Writing a good bug report

Bug reporting

When you run into an issue with ASF instrastructure, with the software one of the ASF projects produces, or with an ASF-related website, you may be the first person to have noticed the issue. If so, you should report it. The people responsible for the thing that has a bug or other issue will be happy to know about the problem so they can fix it before more people run into it.

For the purposes of this discussion, we'll call any issue, from a calculation error in a function to a punctuation error on a web page, a "bug". Something that you would like to see added to an application or a website to make it better would be an "enhancement request". Both are useful; we are looking at bugs here.

Bug-tracking systems

ASF has two bug-tracking systems:

Infra itself uses Jira. To submit a ticket for Infra, search for the INFRA project.

Projects can use either system, or some other method of tracking bugs. If the bug you found is in a project's application or website, you need to find out where that project wants to hear about it. If you cannot find the project in either Jira or Bugzilla, ask for advice on the project's dev@ or users@ mailing list.

Is this a new bug?

Before spending the time filing a bug report, it's useful to check whether a report about the bug you found already exists. If so, you can add comments or additional information to the existing report.

Infra maintains several real-time status pages. If the infrastructure issue you ran into is reported on one of these pages, Infra already knows about it.

If what you found seems to be a new bug, you get to report it!

A useful bug report

Useful bug reports get bugs fixed. A useful bug report is usually:

  • Reproducible. If a developer or sysadmin can't see it or conclusively prove that it exists, they may stamp it "WORKSFORME" or "INVALID", and move on to the next bug. Every detail you can provide helps.
  • Specific. The quicker the person looking at your report can connect your issue to a specific problem, the quicker they can fix it.

Let's say the application you're testing is a web browser. You crash at foo.com, and want to write up a bug report:

A bad report: "My browser crashed. I think I was on foo.com. My computer uses Windows. I think that this is a really bad problem and you should fix it now. By the way, your icons really suck. Nobody will use your software if you keep those ugly icons. Oh, and my grandmother's home page doesn't look right, either, it's all messed up. Good luck.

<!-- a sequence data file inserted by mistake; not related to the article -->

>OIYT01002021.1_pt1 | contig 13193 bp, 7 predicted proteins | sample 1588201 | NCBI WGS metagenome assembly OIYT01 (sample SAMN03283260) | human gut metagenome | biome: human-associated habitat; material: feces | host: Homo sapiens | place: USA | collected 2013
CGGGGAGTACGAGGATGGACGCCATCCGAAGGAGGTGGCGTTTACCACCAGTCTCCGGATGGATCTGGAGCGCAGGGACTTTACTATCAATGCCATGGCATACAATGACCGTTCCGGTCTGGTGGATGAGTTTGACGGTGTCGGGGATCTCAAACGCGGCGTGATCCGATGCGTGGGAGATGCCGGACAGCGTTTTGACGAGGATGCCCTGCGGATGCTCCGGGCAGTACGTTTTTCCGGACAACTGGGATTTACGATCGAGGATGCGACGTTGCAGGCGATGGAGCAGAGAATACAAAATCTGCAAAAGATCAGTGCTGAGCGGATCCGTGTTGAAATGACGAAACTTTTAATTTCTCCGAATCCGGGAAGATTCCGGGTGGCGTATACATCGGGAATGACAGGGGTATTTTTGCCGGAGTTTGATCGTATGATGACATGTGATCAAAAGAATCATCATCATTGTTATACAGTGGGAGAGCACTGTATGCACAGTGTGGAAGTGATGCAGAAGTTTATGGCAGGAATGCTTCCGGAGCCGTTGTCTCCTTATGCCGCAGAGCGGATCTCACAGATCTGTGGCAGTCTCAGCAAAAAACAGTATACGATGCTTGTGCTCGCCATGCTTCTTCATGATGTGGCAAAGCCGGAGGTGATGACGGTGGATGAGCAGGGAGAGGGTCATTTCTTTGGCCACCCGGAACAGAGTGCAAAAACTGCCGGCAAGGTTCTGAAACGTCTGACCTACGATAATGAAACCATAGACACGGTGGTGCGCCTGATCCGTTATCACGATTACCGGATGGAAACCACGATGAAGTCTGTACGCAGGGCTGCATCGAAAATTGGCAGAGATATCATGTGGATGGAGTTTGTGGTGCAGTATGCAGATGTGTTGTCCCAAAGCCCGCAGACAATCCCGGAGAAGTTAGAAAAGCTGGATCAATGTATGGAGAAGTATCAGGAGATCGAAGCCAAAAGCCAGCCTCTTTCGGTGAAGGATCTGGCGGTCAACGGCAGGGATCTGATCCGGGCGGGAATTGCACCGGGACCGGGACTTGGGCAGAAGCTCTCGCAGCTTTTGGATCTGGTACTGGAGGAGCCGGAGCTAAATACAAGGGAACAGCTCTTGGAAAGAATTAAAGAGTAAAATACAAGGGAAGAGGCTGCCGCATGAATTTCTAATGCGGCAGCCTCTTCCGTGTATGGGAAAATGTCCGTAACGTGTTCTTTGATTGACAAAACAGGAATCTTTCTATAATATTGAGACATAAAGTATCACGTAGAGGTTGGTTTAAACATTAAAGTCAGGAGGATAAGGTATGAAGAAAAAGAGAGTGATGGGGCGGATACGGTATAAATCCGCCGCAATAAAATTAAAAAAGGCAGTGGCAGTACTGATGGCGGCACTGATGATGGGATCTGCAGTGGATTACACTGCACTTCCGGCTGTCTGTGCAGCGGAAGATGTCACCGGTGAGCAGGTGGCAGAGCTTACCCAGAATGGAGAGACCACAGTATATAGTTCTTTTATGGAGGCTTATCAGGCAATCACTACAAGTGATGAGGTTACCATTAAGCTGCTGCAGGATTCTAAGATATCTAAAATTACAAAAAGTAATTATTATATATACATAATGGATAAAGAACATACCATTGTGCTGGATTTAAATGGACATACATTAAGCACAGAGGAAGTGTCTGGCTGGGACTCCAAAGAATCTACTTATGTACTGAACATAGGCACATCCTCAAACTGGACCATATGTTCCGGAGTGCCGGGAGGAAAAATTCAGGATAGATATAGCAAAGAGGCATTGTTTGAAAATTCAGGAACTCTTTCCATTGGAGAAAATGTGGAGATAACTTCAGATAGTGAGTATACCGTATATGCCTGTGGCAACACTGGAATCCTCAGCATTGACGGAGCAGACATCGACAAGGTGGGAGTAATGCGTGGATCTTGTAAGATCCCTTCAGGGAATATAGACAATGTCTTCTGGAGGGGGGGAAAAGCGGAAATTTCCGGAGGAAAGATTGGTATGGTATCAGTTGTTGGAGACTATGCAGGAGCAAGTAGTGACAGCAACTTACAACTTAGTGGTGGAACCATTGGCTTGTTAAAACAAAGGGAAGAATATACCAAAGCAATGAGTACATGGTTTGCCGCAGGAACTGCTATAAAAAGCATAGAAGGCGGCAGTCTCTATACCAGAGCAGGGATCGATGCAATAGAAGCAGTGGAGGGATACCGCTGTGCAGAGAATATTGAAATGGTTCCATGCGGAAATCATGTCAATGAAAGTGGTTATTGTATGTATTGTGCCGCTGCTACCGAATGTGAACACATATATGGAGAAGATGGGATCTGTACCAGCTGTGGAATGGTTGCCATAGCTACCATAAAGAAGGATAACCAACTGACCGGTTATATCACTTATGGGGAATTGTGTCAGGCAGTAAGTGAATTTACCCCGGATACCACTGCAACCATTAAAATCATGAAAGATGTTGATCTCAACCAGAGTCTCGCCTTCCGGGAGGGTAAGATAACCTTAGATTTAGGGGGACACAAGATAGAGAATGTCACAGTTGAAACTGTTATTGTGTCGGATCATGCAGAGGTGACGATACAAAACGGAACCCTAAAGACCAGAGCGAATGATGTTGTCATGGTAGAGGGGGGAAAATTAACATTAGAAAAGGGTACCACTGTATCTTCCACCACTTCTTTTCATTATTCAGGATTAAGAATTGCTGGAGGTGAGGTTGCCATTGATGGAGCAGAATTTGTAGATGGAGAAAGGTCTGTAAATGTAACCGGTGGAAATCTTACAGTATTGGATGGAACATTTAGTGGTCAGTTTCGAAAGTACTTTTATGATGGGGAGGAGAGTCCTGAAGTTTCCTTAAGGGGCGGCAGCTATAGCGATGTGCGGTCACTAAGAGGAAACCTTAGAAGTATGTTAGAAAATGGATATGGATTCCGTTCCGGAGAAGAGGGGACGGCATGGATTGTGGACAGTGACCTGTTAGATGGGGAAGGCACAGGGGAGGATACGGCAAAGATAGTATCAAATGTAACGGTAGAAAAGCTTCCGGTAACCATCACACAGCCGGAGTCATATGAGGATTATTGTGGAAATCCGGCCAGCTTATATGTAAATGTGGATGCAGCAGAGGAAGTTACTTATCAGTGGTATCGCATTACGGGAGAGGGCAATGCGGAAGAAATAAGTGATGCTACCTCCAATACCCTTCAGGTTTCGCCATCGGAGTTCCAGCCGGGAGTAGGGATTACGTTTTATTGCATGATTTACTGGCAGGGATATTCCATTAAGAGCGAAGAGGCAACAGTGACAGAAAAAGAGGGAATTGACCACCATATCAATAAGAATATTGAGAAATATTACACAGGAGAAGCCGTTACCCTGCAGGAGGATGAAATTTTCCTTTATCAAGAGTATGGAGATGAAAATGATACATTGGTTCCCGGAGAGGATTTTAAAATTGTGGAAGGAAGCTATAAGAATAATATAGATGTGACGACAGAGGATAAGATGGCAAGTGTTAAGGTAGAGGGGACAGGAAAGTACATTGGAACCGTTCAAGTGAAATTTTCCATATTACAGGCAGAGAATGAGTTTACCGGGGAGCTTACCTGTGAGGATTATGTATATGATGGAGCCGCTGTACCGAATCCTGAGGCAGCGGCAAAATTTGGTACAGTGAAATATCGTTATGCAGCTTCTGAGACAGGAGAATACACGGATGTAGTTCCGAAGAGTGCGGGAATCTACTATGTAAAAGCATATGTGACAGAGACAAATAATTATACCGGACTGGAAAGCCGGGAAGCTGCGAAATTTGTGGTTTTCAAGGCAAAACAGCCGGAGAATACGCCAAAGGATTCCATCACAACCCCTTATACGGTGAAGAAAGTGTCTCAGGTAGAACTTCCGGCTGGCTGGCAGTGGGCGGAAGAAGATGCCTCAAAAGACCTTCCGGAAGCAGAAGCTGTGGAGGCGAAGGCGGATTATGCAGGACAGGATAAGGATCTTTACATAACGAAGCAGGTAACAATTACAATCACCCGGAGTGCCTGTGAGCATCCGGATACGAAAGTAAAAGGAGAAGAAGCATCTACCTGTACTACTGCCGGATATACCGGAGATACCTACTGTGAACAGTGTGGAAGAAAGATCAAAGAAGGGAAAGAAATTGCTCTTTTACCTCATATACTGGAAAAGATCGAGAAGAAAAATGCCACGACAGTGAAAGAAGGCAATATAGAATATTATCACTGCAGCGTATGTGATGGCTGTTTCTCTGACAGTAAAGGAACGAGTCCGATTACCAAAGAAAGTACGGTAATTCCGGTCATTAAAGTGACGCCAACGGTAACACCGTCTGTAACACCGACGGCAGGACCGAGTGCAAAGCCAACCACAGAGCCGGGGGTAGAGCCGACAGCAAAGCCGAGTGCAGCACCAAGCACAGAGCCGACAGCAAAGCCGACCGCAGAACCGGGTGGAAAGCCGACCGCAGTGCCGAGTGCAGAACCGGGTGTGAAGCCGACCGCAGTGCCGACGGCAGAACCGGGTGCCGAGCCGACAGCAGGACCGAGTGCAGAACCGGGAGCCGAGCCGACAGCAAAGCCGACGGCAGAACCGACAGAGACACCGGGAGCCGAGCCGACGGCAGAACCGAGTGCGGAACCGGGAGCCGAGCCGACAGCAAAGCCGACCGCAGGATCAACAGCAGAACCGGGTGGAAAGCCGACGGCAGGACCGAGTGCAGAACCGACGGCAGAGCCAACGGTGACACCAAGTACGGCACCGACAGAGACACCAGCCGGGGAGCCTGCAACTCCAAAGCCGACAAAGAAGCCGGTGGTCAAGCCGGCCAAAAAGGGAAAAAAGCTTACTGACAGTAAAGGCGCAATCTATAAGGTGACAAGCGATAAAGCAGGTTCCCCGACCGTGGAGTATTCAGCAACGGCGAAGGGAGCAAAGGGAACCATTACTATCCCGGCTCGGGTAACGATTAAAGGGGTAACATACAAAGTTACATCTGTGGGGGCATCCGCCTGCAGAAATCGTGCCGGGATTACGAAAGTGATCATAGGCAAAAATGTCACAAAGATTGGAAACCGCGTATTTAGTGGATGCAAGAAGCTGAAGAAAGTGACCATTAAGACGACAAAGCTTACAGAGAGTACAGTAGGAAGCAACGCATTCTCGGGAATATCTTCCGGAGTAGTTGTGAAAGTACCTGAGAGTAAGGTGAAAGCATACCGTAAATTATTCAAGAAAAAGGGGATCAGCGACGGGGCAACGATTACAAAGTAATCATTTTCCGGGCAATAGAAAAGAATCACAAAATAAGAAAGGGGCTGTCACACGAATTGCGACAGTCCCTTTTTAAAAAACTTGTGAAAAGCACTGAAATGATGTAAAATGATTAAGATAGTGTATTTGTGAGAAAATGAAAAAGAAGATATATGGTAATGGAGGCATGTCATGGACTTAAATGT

A good report: "I crashed each time when I went to foo.com, using the 10.28.99 build on a Win NT 4.0 (Service Pack 5) system. I also rebooted into Linux, and reproduced this problem using the 10.28.99 Linux build. The browser crashed each time while drawing the Foo banner at the top of the page. I broke apart the page, and discovered that the following image link will crash the application reproducibly, unless you remove the "border=0" attribute: <IMG SRC="http://foo.com/images/topics/topicfoos.gif" width=34 height=44 border=0 alt="News">"

When you enter a bug report, both Bugzilla and Jira provide some helpful fields where you can select things like your operating system. If you are reporting a bug via email to a project, you need to remember to provide all the relevant information that could help identify the source of the problem.

Once you have established the conditions (operating system, web browser, and so on), include the steps to reproduce the problem:

  1. What you wanted to do.
  2. The steps you took to do it.
  3. What you expected to happen.
  4. What actually happened.

If you can capture onscreen error messages, extracts from logs, or relevant screen shots, include them in the report.

The bug-tracking systems allow you to suggest a severity for the bug. If you are reporting by email, explain the urgency of getting the bug fixed.

Make sure you provide a useful title for the report:

  • Useful: "PCMCIA install fails on Tosh Tecra 780DVD w/ 3c589"
  • Not useful: "Browser crashes" or "Install problem"

Review Creating a Jira ticket for specifics about Jira bug reports.

What not to include

Adding editorial comments ("what sort of idiot would release a product with such a bug?") is worse than useless. It sets you up as a critic rather than a partner to the people whose help you need.

If your report or comment gets blocked

Infra uses various tools and techniques to prevent spammers from posting material on Jira. If your new bug report, or comment on an existing report, gets blocked, contact Infra so we can resolve the issue and fine-tune our spam filters.

Following up

In either bug tracking system you can arrange to get updates whenever the status of the bug report changes. If you are reporting by email and want to get updates sent to one or more email addresses, specify them.

Based on contributions from Eli Goldberg, Claudius Gayle, Peter Mock, Chris Pratt, Tom Schutter, and Chris Yeh.

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